While working on LOG4J2-2653, I've come across some tests that rely on the use of Thread.sleep to test effects of some (typically concurrent) code. For example, many of the rolling file appender tests rely on this for checking the results of log file rollover/compression/deletes/etc. These tests tend to be the worst offenders in execution time by about 1-3 orders of magnitude compared to typical tests (e.g., most tests execute in a fraction of a second while these sleep-inducing tests can take several seconds each).
Interestingly enough, these tests are also typically the same ones that sporadically fail in CI due to timing issues. The systems under test are also typically some of the less well specified (from a formal standpoint) that receive a decent amount of bug reports and bug fixes. The difficulty of testing concurrent or parallel code has exacerbated the issue.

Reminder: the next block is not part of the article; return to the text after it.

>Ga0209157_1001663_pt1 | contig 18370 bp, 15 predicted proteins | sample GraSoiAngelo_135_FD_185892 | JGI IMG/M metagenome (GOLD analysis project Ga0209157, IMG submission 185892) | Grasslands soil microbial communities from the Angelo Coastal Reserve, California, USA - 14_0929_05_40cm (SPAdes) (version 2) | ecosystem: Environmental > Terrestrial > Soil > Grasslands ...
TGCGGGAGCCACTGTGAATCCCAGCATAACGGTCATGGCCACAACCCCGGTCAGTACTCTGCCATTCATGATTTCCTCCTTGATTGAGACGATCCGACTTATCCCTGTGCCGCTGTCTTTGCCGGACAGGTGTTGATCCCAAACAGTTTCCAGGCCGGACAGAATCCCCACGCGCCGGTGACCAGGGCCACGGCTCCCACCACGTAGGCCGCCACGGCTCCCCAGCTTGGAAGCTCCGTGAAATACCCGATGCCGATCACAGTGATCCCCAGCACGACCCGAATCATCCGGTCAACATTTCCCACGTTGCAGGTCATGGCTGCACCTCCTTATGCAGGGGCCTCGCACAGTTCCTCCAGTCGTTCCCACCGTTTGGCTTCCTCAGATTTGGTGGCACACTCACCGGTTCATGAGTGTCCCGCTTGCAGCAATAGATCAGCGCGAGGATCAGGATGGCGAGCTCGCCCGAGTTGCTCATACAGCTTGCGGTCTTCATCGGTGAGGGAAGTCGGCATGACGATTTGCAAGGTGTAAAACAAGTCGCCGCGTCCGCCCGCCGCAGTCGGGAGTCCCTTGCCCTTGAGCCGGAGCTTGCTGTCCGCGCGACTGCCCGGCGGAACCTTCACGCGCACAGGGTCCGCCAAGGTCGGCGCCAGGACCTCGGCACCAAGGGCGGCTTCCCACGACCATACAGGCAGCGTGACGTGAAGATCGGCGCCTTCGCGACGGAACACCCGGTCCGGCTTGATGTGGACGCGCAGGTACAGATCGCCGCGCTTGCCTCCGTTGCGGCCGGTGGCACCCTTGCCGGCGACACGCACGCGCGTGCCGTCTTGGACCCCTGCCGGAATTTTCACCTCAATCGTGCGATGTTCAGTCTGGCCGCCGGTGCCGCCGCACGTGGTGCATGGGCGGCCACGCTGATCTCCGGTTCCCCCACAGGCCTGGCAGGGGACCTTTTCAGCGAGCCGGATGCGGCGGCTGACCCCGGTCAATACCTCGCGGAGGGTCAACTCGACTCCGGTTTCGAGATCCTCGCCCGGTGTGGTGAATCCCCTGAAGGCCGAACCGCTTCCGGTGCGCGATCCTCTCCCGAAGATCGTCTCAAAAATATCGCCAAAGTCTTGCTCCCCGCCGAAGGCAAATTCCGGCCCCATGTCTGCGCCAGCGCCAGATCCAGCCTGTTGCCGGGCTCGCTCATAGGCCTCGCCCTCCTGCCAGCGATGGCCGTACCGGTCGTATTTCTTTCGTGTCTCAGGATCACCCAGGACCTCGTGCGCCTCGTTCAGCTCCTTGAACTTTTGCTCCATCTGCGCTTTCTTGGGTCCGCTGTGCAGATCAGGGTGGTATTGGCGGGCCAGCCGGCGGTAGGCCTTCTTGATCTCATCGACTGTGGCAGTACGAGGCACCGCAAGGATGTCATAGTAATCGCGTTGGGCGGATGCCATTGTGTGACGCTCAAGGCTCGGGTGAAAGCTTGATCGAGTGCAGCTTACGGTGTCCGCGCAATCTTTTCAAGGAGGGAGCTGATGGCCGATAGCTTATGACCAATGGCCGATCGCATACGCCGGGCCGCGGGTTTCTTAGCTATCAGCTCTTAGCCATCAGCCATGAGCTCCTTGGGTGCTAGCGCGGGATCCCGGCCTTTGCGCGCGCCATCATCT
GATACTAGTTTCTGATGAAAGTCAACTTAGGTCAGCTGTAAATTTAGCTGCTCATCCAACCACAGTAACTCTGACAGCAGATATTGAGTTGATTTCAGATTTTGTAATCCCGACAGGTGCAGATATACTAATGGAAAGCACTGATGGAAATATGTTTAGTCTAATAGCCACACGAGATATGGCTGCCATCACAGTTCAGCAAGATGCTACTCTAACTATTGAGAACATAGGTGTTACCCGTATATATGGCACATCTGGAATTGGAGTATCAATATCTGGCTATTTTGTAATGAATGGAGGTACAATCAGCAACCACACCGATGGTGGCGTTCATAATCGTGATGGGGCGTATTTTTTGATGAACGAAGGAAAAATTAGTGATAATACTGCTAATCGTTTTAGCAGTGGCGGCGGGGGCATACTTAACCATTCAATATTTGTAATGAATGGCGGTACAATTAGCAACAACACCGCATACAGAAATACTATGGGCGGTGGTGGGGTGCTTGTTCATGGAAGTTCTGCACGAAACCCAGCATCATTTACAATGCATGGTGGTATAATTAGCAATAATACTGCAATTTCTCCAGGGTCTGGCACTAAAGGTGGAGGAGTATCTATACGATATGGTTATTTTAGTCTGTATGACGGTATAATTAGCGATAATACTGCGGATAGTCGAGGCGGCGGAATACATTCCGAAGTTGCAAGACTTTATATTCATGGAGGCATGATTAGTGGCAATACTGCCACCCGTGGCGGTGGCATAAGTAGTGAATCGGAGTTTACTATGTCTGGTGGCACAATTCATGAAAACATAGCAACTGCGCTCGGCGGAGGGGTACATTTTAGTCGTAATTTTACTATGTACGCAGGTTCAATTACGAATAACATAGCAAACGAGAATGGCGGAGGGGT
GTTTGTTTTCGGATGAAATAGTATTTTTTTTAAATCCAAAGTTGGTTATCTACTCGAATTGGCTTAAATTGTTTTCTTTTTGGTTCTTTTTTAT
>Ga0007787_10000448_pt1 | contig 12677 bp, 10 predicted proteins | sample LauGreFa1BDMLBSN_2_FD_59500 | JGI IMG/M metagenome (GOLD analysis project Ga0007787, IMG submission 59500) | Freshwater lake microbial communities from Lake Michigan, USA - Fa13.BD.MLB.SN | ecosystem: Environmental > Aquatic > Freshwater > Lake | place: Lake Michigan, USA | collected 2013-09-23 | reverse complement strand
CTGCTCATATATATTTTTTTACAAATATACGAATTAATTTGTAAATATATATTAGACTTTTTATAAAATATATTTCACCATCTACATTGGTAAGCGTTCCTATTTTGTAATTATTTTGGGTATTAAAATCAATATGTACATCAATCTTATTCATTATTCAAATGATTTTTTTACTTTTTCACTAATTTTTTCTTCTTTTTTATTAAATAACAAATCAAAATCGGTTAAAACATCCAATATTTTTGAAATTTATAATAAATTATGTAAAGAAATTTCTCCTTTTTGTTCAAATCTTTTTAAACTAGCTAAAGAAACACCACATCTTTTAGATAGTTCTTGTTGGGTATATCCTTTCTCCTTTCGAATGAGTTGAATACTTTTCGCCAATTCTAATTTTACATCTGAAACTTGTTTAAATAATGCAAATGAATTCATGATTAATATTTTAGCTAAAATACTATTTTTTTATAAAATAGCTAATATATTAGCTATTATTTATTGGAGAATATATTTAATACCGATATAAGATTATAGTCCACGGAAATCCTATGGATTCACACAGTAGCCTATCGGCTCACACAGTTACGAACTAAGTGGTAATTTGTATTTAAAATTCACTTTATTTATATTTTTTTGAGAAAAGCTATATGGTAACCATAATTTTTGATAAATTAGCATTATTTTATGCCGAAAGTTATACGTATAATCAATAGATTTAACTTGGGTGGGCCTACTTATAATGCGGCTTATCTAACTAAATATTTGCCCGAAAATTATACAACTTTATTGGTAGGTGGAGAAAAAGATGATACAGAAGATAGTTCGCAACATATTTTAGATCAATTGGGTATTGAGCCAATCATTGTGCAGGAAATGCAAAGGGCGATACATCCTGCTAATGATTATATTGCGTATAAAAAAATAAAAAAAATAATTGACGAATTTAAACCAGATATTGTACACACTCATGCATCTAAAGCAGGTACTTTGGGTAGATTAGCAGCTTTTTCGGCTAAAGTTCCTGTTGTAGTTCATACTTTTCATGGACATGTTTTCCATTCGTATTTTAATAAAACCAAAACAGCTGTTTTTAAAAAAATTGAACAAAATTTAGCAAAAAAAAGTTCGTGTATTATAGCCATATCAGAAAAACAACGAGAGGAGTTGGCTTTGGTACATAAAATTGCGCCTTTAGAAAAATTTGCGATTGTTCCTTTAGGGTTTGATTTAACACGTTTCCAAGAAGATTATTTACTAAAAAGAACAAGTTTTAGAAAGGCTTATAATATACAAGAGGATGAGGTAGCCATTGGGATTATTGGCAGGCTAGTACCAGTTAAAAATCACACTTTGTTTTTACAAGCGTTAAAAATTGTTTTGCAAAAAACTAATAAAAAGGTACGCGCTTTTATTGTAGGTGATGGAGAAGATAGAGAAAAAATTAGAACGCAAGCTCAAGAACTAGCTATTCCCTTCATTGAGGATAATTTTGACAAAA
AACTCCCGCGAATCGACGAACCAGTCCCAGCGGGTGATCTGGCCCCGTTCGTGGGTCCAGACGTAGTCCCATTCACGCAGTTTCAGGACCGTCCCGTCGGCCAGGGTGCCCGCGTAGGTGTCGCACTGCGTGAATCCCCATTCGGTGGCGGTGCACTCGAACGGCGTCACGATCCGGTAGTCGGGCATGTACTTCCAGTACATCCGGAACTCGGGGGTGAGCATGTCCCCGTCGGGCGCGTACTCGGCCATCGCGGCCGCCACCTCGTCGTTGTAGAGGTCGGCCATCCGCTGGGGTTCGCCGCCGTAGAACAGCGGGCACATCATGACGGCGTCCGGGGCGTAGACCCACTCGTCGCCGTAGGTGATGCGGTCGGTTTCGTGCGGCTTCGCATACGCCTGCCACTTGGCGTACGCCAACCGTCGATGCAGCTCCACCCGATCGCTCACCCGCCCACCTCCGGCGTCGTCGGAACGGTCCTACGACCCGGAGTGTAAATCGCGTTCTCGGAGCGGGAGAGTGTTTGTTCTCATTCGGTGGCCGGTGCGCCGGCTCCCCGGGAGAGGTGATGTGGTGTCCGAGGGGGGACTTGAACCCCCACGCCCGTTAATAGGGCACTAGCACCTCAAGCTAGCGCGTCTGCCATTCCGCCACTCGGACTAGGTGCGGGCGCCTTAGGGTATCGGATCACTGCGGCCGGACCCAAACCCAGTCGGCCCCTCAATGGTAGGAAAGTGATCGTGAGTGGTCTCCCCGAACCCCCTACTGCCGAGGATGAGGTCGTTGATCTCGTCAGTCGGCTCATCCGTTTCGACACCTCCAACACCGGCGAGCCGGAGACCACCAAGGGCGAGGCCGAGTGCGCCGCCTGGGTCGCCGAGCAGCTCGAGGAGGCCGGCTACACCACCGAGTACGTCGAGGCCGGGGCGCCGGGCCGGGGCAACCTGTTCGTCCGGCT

Tests relying on Thread.sleep should be refactored where possible to use more appropriate concurrency APIs. For example, instead of busy-waiting in a loop waiting for a condition to appear, this can use concurrency primitives like CountDownLatch or CyclicBarrier. This may require the introduction of some package-private test hooks in various plugins to coordinate them in a test, or it may involve the introduction of natural APIs in Log4j itself (like ReliabilityStrategy).
For tests that rely on the current time and such, these should be updated to use the configured Log4j Clock which can use a mock version in tests rather than testing the real clock (which just wastes time). There's very little reason for unit tests to be testing the passage of real time.